Saturday, 15 December 2012
The Telegraph compares two East London boroughs.

But in the east of London, beside the Olympic Park, runs a new dividing line between two local authorities – neighbouring councils with completely different approaches to what may be the defining issue of this quarter-century, as the state versus the free market was in the last. The issue is race and national identity.

On the eastern, Olympic Stadium side of the line is Newham, officially Britain’s least white borough. According to the 2011 Census results published this week, just 16.7 per cent of Newham residents defined themselves as white British. Almost a quarter of all Newham households have no one who speaks English as their first language. The new arrivals are not just Pakistanis, and Caribbeans, or people from the old British Empire. They’re from everywhere now – from the Congo, Latin America, Kazakhstan, places with no historic links to Britain at all.

Yet in Forest Gate, which is more than 90 per cent non-white, a giant Union Jack flutters above the streets. Ethnic-language newspapers have been removed from all the local libraries. The council says it no longer funds any group that serves only one race or faith. (eg the megamosque)

Sir Robin Wales, the directly elected Labour mayor of Newham. “We really value diversity, but what we’ve said is that we are part of one English, or British, society. The people who have come here want the benefits of British society. Public funds should go to bring people together, not drive them apart.”   Newham is opening a language lab to teach its residents English. Anyone can have English classes for £1 a lesson. “If you can’t speak English, you’re not going to work,” says Wales. “You can’t be part of this society.”

In what may be a unique programme, every Year Five child in Newham gets free music lessons at school and a free musical instrument – which they can keep if they finish the course. The instruments available are the trumpet, clarinet, violin, viola, cello, flute, guitar or keyboard – essentially Western instruments – and the music they learn is predominantly Western.

Alan Craig was until recently a Newham councillor for the Christian People’s Alliance, and leader of the opposition in the borough. “I give Robin Wales no credit for anything, as you know,” he says. “But I think he does mean it [about integration]. My concern is not with the council. They keep doing the right stuff. My concern as a resident is the rapid growth of very traditional Islam. More and more women are wearing the full veil. I simply can’t buy non-halal meat here any more, I have to go to one of the supermarkets.”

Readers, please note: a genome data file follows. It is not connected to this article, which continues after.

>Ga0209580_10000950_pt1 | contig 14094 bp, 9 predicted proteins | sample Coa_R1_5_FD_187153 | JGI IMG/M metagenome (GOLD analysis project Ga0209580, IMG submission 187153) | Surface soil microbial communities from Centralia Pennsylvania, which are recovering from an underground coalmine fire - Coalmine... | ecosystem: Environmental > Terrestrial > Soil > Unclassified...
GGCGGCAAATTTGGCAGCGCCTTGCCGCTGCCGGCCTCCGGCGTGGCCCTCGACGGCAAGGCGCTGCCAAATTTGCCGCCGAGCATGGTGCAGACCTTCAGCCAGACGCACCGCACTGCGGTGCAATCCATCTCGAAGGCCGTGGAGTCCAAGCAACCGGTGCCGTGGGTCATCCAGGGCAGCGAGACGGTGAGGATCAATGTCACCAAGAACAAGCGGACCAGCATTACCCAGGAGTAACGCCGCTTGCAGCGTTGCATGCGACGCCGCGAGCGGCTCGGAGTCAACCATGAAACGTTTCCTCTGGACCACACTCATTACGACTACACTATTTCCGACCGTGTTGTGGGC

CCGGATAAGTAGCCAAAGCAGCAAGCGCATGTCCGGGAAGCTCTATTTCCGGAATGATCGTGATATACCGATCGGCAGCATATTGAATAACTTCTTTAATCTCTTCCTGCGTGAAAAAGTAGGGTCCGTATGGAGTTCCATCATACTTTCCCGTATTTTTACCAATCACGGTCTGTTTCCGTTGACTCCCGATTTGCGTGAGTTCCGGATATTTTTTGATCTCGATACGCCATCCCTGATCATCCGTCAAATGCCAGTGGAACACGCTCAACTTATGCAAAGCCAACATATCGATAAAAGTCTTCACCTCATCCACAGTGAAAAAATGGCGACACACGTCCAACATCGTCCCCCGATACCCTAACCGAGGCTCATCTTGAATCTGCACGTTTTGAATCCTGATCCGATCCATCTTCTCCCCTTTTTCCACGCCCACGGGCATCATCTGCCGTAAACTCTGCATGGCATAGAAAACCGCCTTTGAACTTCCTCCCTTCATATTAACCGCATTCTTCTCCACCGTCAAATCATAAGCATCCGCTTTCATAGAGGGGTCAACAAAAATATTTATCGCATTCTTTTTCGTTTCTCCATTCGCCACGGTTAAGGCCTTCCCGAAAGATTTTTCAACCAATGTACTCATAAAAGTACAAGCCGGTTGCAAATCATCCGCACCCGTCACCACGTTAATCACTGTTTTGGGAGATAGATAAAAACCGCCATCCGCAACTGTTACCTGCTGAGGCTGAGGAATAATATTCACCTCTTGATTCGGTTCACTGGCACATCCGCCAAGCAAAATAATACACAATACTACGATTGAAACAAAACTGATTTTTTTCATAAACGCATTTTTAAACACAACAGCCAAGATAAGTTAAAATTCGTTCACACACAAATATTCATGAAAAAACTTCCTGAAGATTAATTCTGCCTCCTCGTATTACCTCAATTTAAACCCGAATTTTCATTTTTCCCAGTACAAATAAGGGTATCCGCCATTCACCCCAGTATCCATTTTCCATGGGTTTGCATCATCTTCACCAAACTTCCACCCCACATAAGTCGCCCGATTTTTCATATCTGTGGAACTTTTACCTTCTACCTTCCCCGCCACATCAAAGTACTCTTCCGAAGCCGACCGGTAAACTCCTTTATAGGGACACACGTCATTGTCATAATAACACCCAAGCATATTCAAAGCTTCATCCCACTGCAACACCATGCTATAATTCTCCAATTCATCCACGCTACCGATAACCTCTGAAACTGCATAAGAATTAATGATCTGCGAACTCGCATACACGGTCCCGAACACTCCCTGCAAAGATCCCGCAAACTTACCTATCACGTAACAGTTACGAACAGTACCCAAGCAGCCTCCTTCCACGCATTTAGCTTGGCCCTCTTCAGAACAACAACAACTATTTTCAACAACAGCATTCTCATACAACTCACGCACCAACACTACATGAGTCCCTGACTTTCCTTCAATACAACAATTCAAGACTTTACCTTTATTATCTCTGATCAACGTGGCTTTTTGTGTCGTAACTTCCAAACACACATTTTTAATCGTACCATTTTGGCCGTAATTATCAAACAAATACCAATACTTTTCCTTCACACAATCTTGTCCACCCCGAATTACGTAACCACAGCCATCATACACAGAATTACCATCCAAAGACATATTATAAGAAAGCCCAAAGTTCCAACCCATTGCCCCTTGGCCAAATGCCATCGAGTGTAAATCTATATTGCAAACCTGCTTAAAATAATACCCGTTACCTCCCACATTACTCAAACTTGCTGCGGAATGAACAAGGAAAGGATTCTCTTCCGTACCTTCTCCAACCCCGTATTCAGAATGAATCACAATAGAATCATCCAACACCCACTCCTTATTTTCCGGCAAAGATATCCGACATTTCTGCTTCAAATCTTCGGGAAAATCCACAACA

Across the border, in the borough of Tower Hamlets, the demographics are fairly similar, and so are the problems. But the approach is completely different. The mayor of Tower Hamlets, Lutfur Rahman, has close links with an Islamic extremist group, the Islamic Forum of Europe, based at the large East London Mosque, which believes in turning Europe into a sharia state. He was deselected by the Labour Party for these links and was elected mayor as an independent, on a tiny turnout, with the heavy assistance of the IFE.

Mr Rahman’s ruling council cabinet is 100 per cent Bengali, in a borough where Bengalis make up only about a third of the population. While Newham will not fund projects aimed at just one community, Tower Hamlets pours enormous sums into Bengali-only drugs projects, arts projects, youth projects and lunch clubs – many of them run by front organisations of the IFE. Other groups are funded too, though less generously, but again more often in racial and faith silos than on any kind of general, community-wide basis.

While Newham pays for recent immigrants to learn English, Tower Hamlets, incredibly, pays enormous sums for British-born children, who have grown up speaking English, to learn Bengali. Since his election two years ago, Mr Rahman has sought to “Islamicise” Tower Hamlets, clamping down on strip clubs and a gay pub. And he has just launched a “community faith buildings support scheme” to pour further millions into religious organisations – substantially, though not exclusively, mosques.

Robin Wales, like many other Labour people, will not deal with Rahman and admits that what he sees across the border has helped spur his policy in Newham. “You look at the community faith buildings grants and you ask yourself, what’s going on?” he says. “Lutfur is following policies that will not benefit anyone in the future. I’m extremely worried that you create an enclave, and whenever you have segregation it is an unmitigated disaster.”

Last month came perhaps the most important litmus test yet for the council’s approach. A fundamentalist Islamic sect, Tablighi Jamaat, sought planning permission for a hugely controversial “megamosque,” with space for more than 12,000 worshippers, on a site in West Ham. It could have become the Newham equivalent of the IFE’s East London Mosque, in Tower Hamlets.

Planning permission was refused.

Posted on 12/15/2012 3:56 AM by Esmerelda Weatherwax
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